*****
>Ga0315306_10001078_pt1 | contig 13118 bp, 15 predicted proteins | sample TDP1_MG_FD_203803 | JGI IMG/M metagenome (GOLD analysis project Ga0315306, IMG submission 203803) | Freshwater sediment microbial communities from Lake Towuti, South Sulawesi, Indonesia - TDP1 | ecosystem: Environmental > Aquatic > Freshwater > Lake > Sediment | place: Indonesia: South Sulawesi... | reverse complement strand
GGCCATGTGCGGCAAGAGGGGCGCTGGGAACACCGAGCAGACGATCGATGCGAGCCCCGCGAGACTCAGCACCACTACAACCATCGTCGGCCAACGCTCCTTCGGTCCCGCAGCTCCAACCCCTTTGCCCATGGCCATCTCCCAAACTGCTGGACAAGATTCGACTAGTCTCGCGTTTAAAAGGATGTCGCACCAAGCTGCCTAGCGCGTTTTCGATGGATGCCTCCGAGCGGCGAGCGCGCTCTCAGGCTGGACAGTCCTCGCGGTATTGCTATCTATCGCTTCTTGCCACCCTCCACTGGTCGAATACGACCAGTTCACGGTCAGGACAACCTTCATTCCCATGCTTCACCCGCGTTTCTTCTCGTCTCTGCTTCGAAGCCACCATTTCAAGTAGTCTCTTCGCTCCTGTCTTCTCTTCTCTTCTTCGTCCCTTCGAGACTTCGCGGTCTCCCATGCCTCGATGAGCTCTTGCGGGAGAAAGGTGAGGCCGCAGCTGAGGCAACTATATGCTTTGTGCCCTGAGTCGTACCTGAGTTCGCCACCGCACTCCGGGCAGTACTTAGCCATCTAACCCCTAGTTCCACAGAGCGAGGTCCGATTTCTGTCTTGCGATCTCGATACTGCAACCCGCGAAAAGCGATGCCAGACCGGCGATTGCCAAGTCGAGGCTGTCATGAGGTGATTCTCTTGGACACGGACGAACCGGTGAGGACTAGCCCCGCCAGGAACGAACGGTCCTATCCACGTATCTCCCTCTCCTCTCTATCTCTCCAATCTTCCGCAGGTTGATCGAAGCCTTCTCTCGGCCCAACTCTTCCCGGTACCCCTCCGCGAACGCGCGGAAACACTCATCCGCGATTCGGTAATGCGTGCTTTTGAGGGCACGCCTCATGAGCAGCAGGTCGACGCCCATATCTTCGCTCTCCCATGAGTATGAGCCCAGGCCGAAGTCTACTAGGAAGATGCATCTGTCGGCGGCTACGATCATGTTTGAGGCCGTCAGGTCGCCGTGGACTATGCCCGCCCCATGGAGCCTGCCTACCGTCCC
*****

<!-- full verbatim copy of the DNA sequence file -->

>Ga0315306_10001078_pt1 | contig 13118 bp, 15 predicted proteins | sample TDP1_MG_FD_203803 | JGI IMG/M metagenome (GOLD analysis project Ga0315306, IMG submission 203803) | Freshwater sediment microbial communities from Lake Towuti, South Sulawesi, Indonesia - TDP1 | ecosystem: Environmental > Aquatic > Freshwater > Lake > Sediment | place: Indonesia: South Sulawesi... | reverse complement strand
GGCCATGTGCGGCAAGAGGGGCGCTGGGAACACCGAGCAGACGATCGATGCGAGCCCCGCGAGACTCAGCACCACTACAACCATCGTCGGCCAACGCTCCTTCGGTCCCGCAGCTCCAACCCCTTTGCCCATGGCCATCTCCCAAACTGCTGGACAAGATTCGACTAGTCTCGCGTTTAAAAGGATGTCGCACCAAGCTGCCTAGCGCGTTTTCGATGGATGCCTCCGAGCGGCGAGCGCGCTCTCAGGCTGGACAGTCCTCGCGGTATTGCTATCTATCGCTTCTTGCCACCCTCCACTGGTCGAATACGACCAGTTCACGGTCAGGACAACCTTCATTCCCATGCTTCACCCGCGTTTCTTCTCGTCTCTGCTTCGAAGCCACCATTTCAAGTAGTCTCTTCGCTCCTGTCTTCTCTTCTCTTCTTCGTCCCTTCGAGACTTCGCGGTCTCCCATGCCTCGATGAGCTCTTGCGGGAGAAAGGTGAGGCCGCAGCTGAGGCAACTATATGCTTTGTGCCCTGAGTCGTACCTGAGTTCGCCACCGCACTCCGGGCAGTACTTAGCCATCTAACCCCTAGTTCCACAGAGCGAGGTCCGATTTCTGTCTTGCGATCTCGATACTGCAACCCGCGAAAAGCGATGCCAGACCGGCGATTGCCAAGTCGAGGCTGTCATGAGGTGATTCTCTTGGACACGGACGAACCGGTGAGGACTAGCCCCGCCAGGAACGAACGGTCCTATCCACGTATCTCCCTCTCCTCTCTATCTCTCCAATCTTCCGCAGGTTGATCGAAGCCTTCTCTCGGCCCAACTCTTCCCGGTACCCCTCCGCGAACGCGCGGAAACACTCATCCGCGATTCGGTAATGCGTGCTTTTGAGGGCACGCCTCATGAGCAGCAGGTCGACGCCCATATCTTCGCTCTCCCATGAGTATGAGCCCAGGCCGAAGTCTACTAGGAAGATGCATCTGTCGGCGGCTACGATCATGTTTGAGGCCGTCAGGTCGCCGTGGACTATGCCCGCCCCATGGAGCCTGCCTACCGTCCC